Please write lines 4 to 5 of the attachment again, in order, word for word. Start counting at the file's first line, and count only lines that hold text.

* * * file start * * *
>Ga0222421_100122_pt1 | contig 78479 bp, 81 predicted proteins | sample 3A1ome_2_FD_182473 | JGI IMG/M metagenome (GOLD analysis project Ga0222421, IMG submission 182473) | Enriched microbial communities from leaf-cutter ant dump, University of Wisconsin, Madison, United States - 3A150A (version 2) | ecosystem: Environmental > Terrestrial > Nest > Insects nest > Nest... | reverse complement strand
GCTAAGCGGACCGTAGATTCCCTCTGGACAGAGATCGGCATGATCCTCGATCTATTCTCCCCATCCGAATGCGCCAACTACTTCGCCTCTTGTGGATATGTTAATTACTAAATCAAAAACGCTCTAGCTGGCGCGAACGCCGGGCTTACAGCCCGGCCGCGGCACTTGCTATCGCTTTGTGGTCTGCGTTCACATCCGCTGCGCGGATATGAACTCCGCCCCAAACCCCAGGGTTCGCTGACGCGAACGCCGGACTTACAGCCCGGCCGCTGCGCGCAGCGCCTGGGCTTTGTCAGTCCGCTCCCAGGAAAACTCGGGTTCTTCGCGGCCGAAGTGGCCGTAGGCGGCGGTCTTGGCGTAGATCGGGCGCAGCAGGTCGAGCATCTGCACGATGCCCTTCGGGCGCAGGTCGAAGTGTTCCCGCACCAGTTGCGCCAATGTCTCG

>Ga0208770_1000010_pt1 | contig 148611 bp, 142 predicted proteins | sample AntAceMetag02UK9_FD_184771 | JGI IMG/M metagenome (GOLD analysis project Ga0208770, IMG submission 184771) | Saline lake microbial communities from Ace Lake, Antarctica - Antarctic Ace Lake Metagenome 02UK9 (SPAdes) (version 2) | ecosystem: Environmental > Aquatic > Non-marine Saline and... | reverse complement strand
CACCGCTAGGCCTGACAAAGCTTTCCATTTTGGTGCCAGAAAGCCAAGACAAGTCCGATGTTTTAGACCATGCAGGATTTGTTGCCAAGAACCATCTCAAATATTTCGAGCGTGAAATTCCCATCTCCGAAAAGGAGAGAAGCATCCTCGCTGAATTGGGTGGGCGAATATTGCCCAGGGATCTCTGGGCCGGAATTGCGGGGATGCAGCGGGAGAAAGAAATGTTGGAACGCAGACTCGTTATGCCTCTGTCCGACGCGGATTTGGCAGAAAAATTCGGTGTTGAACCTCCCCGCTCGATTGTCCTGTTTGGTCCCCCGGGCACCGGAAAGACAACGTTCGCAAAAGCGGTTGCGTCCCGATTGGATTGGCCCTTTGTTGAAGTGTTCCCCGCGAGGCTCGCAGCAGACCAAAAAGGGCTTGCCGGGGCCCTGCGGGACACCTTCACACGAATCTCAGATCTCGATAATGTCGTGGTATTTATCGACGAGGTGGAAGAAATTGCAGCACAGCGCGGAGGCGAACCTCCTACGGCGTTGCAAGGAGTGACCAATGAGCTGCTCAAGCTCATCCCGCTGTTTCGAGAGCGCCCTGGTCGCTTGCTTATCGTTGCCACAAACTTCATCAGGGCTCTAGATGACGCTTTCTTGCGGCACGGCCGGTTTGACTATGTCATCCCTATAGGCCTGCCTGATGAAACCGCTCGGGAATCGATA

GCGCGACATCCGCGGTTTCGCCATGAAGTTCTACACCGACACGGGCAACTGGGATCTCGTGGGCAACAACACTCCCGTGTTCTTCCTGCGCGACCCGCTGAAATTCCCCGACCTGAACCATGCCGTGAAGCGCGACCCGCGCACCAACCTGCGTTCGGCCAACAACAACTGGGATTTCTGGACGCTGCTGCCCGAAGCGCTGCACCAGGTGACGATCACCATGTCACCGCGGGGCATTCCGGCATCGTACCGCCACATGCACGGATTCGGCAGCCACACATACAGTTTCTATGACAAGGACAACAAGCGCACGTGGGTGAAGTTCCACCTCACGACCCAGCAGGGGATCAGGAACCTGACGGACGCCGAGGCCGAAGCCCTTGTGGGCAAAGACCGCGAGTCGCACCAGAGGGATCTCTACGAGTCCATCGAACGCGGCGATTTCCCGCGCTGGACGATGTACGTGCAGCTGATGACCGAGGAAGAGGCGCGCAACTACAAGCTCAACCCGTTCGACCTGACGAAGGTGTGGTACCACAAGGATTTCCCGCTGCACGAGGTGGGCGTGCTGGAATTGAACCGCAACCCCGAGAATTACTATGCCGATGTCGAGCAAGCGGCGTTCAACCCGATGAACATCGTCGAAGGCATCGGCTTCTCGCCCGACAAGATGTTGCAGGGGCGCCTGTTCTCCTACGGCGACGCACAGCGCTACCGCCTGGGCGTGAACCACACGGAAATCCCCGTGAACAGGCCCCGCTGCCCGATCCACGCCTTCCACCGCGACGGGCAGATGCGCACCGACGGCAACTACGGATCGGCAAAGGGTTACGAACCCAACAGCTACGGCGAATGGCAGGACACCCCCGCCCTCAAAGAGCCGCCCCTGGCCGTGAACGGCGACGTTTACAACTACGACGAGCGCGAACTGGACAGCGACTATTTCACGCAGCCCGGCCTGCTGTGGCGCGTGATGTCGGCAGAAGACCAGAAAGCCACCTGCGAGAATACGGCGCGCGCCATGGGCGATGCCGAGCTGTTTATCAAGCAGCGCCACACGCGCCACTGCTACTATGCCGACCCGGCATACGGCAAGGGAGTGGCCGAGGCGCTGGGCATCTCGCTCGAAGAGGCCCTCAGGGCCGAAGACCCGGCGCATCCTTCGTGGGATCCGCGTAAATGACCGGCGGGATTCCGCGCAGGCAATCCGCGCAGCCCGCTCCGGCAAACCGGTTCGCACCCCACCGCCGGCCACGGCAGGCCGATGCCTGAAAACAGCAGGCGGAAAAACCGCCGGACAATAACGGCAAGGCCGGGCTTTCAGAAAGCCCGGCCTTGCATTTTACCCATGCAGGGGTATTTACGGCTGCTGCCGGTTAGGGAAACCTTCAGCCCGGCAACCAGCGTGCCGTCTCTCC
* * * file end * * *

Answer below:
CACCGCTAGGCCTGACAAAGCTTTCCATTTTGGTGCCAGAAAGCCAAGACAAGTCCGATGTTTTAGACCATGCAGGATTTGTTGCCAAGAACCATCTCAAATATTTCGAGCGTGAAATTCCCATCTCCGAAAAGGAGAGAAGCATCCTCGCTGAATTGGGTGGGCGAATATTGCCCAGGGATCTCTGGGCCGGAATTGCGGGGATGCAGCGGGAGAAAGAAATGTTGGAACGCAGACTCGTTATGCCTCTGTCCGACGCGGATTTGGCAGAAAAATTCGGTGTTGAACCTCCCCGCTCGATTGTCCTGTTTGGTCCCCCGGGCACCGGAAAGACAACGTTCGCAAAAGCGGTTGCGTCCCGATTGGATTGGCCCTTTGTTGAAGTGTTCCCCGCGAGGCTCGCAGCAGACCAAAAAGGGCTTGCCGGGGCCCTGCGGGACACCTTCACACGAATCTCAGATCTCGATAATGTCGTGGTATTTATCGACGAGGTGGAAGAAATTGCAGCACAGCGCGGAGGCGAACCTCCTACGGCGTTGCAAGGAGTGACCAATGAGCTGCTCAAGCTCATCCCGCTGTTTCGAGAGCGCCCTGGTCGCTTGCTTATCGTTGCCACAAACTTCATCAGGGCTCTAGATGACGCTTTCTTGCGGCACGGCCGGTTTGACTATGTCATCCCTATAGGCCTGCCTGATGAAACCGCTCGGGAATCGATA

GCGCGACATCCGCGGTTTCGCCATGAAGTTCTACACCGACACGGGCAACTGGGATCTCGTGGGCAACAACACTCCCGTGTTCTTCCTGCGCGACCCGCTGAAATTCCCCGACCTGAACCATGCCGTGAAGCGCGACCCGCGCACCAACCTGCGTTCGGCCAACAACAACTGGGATTTCTGGACGCTGCTGCCCGAAGCGCTGCACCAGGTGACGATCACCATGTCACCGCGGGGCATTCCGGCATCGTACCGCCACATGCACGGATTCGGCAGCCACACATACAGTTTCTATGACAAGGACAACAAGCGCACGTGGGTGAAGTTCCACCTCACGACCCAGCAGGGGATCAGGAACCTGACGGACGCCGAGGCCGAAGCCCTTGTGGGCAAAGACCGCGAGTCGCACCAGAGGGATCTCTACGAGTCCATCGAACGCGGCGATTTCCCGCGCTGGACGATGTACGTGCAGCTGATGACCGAGGAAGAGGCGCGCAACTACAAGCTCAACCCGTTCGACCTGACGAAGGTGTGGTACCACAAGGATTTCCCGCTGCACGAGGTGGGCGTGCTGGAATTGAACCGCAACCCCGAGAATTACTATGCCGATGTCGAGCAAGCGGCGTTCAACCCGATGAACATCGTCGAAGGCATCGGCTTCTCGCCCGACAAGATGTTGCAGGGGCGCCTGTTCTCCTACGGCGACGCACAGCGCTACCGCCTGGGCGTGAACCACACGGAAATCCCCGTGAACAGGCCCCGCTGCCCGATCCACGCCTTCCACCGCGACGGGCAGATGCGCACCGACGGCAACTACGGATCGGCAAAGGGTTACGAACCCAACAGCTACGGCGAATGGCAGGACACCCCCGCCCTCAAAGAGCCGCCCCTGGCCGTGAACGGCGACGTTTACAACTACGACGAGCGCGAACTGGACAGCGACTATTTCACGCAGCCCGGCCTGCTGTGGCGCGTGATGTCGGCAGAAGACCAGAAAGCCACCTGCGAGAATACGGCGCGCGCCATGGGCGATGCCGAGCTGTTTATCAAGCAGCGCCACACGCGCCACTGCTACTATGCCGACCCGGCATACGGCAAGGGAGTGGCCGAGGCGCTGGGCATCTCGCTCGAAGAGGCCCTCAGGGCCGAAGACCCGGCGCATCCTTCGTGGGATCCGCGTAAATGACCGGCGGGATTCCGCGCAGGCAATCCGCGCAGCCCGCTCCGGCAAACCGGTTCGCACCCCACCGCCGGCCACGGCAGGCCGATGCCTGAAAACAGCAGGCGGAAAAACCGCCGGACAATAACGGCAAGGCCGGGCTTTCAGAAAGCCCGGCCTTGCATTTTACCCATGCAGGGGTATTTACGGCTGCTGCCGGTTAGGGAAACCTTCAGCCCGGCAACCAGCGTGCCGTCTCTCC